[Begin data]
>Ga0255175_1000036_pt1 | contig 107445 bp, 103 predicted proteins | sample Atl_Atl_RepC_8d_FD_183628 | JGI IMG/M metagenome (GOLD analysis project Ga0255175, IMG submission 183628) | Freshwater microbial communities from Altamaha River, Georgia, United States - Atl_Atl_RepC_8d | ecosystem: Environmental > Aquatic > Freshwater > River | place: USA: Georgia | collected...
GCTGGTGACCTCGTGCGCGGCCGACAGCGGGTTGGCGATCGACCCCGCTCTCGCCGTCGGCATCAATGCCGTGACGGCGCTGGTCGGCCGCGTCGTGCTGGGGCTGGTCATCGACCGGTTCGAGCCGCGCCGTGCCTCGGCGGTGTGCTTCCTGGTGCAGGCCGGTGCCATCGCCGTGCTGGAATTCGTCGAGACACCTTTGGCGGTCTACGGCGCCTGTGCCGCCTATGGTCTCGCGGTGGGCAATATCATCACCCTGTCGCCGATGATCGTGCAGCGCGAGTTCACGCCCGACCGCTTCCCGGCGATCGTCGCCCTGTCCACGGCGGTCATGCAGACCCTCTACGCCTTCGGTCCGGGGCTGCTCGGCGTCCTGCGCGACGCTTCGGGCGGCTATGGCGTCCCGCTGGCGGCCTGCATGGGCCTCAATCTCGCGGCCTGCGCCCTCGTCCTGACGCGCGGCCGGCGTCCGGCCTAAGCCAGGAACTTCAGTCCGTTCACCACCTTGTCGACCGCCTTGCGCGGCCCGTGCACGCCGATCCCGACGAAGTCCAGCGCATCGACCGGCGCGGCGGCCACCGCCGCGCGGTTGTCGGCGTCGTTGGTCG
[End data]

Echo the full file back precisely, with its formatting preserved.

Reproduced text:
>Ga0255175_1000036_pt1 | contig 107445 bp, 103 predicted proteins | sample Atl_Atl_RepC_8d_FD_183628 | JGI IMG/M metagenome (GOLD analysis project Ga0255175, IMG submission 183628) | Freshwater microbial communities from Altamaha River, Georgia, United States - Atl_Atl_RepC_8d | ecosystem: Environmental > Aquatic > Freshwater > River | place: USA: Georgia | collected...
GCTGGTGACCTCGTGCGCGGCCGACAGCGGGTTGGCGATCGACCCCGCTCTCGCCGTCGGCATCAATGCCGTGACGGCGCTGGTCGGCCGCGTCGTGCTGGGGCTGGTCATCGACCGGTTCGAGCCGCGCCGTGCCTCGGCGGTGTGCTTCCTGGTGCAGGCCGGTGCCATCGCCGTGCTGGAATTCGTCGAGACACCTTTGGCGGTCTACGGCGCCTGTGCCGCCTATGGTCTCGCGGTGGGCAATATCATCACCCTGTCGCCGATGATCGTGCAGCGCGAGTTCACGCCCGACCGCTTCCCGGCGATCGTCGCCCTGTCCACGGCGGTCATGCAGACCCTCTACGCCTTCGGTCCGGGGCTGCTCGGCGTCCTGCGCGACGCTTCGGGCGGCTATGGCGTCCCGCTGGCGGCCTGCATGGGCCTCAATCTCGCGGCCTGCGCCCTCGTCCTGACGCGCGGCCGGCGTCCGGCCTAAGCCAGGAACTTCAGTCCGTTCACCACCTTGTCGACCGCCTTGCGCGGCCCGTGCACGCCGATCCCGACGAAGTCCAGCGCATCGACCGGCGCGGCGGCCACCGCCGCGCGGTTGTCGGCGTCGTTGGTCG